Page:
When it comes to solar farms, sheep are great groundskeepers

There are often overlaps between what makes a spot good for livestock and where it is good for solar farms. Both are large and flat. They also get good sun because they are free of tall vegetation. Solar producers are leasing more farm land to support their operations.
While solar production can have environmental benefits, it can also lead to lower agricultural production. There is a growing interest in combining ag production with solar. Todd Schmit, Cornell University associate professor of Agribusiness, says this means bringing out sheep.

This is still a relatively new field. (Editor's note: Doug didn't see the pun until I asked). However, some farmers have partnered with solar producers. The former use the latters land to graze their sheep. Farmers pay solar producers to transport their sheep to their farms, where they feed on any weeds or other plants that could grow and block the Sun's rays.

The farmers get paid and the sheep are fed. Solar producers can manage their plants without the use of weed whackers and mowers. According to the American Solar Grazing Association's (ASGA) report, this industry has seen significant growth in New York State since 2017. According to the report, there are currently 900 acres of land that can be used for solar energy in New York State. There is still much to be done.


Why sheep?

The US does not produce much lamb and mutton. The USDA estimates that more than half the meat imported from Australia and New Zealand is American. It is possible to have sheep graze beside solar panels. This could be a good growth sector, not only for meat but also because sheep produce wool and milk. Schmit pointed out that the US does not consume much sheeps' meat at the moment, but the domestic market is expanding. Local economies could be boosted by raising livestock in the US.

There are several reasons why sheep are the best choice for solar farm grazing. They are also shorter than horses and cows. They can also eat almost any kind of forage, which aids in reducing plant growth. On the other hand goats will eat almost anything, which can pose a risk to solar farms.

Schmit stated that horses and cows are too large, so they can rub on the panels. The wires can be eaten by goats, but not sheep. It's amazing. This is why sheep are the ideal medium.

Sunny disposition

Schmit recently received $500,000 in funding, half from Cornell and the other half from USDA over three years. This funding will be used to expand the solar-sheep industry through the establishment of either a producer-owned or business cooperative. A New Dawn for Shepherds is Schmit's project. It is called Grazing Sheep under Utility-Scale solar Arrays. Schmit will be partnering with farmers and professionals in the solar industry. The ASGA is a non-profit organization that connects farmers and solar producers. They will decide what New Dawn looks like and what it offers farmers who want to increase their sheep production on solar farms, or start doing it.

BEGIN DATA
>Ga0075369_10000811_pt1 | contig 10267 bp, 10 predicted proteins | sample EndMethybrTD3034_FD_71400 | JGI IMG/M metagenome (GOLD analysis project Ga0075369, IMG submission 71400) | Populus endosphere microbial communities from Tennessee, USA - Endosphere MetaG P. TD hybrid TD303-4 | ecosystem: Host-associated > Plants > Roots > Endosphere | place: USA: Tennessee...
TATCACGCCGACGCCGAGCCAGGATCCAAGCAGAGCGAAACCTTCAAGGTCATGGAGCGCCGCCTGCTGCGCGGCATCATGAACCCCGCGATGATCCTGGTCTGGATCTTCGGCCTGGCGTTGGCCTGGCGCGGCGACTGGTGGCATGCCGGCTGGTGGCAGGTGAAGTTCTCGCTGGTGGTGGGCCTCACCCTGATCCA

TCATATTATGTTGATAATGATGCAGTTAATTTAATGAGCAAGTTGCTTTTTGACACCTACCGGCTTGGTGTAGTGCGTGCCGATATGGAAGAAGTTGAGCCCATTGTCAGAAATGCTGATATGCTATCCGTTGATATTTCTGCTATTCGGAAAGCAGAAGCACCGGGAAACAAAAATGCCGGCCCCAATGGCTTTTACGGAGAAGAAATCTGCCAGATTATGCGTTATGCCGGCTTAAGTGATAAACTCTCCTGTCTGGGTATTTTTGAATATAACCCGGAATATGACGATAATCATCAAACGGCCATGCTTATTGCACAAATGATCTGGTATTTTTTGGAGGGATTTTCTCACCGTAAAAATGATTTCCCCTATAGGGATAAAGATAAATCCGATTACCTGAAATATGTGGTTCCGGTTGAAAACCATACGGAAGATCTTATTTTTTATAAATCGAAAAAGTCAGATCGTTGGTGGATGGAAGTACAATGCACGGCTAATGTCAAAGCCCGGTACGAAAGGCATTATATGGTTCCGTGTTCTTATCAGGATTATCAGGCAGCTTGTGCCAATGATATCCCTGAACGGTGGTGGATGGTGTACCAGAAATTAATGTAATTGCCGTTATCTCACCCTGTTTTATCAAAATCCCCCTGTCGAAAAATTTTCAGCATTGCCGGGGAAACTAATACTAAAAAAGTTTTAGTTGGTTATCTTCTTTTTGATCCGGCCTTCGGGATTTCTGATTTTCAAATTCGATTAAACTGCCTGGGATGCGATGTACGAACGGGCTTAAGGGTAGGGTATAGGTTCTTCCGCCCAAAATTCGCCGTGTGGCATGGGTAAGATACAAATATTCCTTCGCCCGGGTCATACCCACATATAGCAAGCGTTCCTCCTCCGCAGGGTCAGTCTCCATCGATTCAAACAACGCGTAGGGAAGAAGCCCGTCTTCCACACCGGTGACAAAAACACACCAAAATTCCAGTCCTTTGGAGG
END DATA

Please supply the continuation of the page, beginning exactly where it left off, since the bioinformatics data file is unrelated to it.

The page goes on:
Interviews with farmers, both current and prospective, will be conducted to find out their common goals and needs as well as their vision for the organization. Schmit and his team will speak to solar producers to gain a better understanding of their expectations.

It is still unclear what the organization will look like and what services it will offer. Schmit says that solar operations prefer to deal with one entity over multiple farms. The organization could act as a point of contact between the shepherds and them. It could help shepherds with planning, logistics, contract negotiation, marketing, planning, and delivery. It will take time to reach a consensus among farmers.

Consensus drives participation, Schmit told Ars. Consensus drives investment. Consensus drives greater interest in the project.

They will wool they or not?

(Pun was completely referring to that time.

Schmit said that although New Dawn is primarily focused on New York and New England, he and his staff will develop tools, guides and financial feasibility templates that can be used by others who are looking to start similar organizations. We want to create things that developers, farmers, and industries can use. He said that not everyone needs to start from zero.

Lexie Hain, co-founder of ASGA, stated that the ASGA business co-op might establish biosecurity protocols. There is a risk of sheep from different farms getting sick if they mix, and this could be an issue that needs to be addressed. It could negotiate for lower insurance rates and assist with details regarding transit.

Hain says that solar grazing is still an emerging field. However, farmers and operators are increasingly becoming interested in it. Although the ASGA was founded in 2019, it has 246 members as of February 2019. These include professionals from both the solar and sheep industries. Ars. told her that she believes there is a lot more interest and potential for it.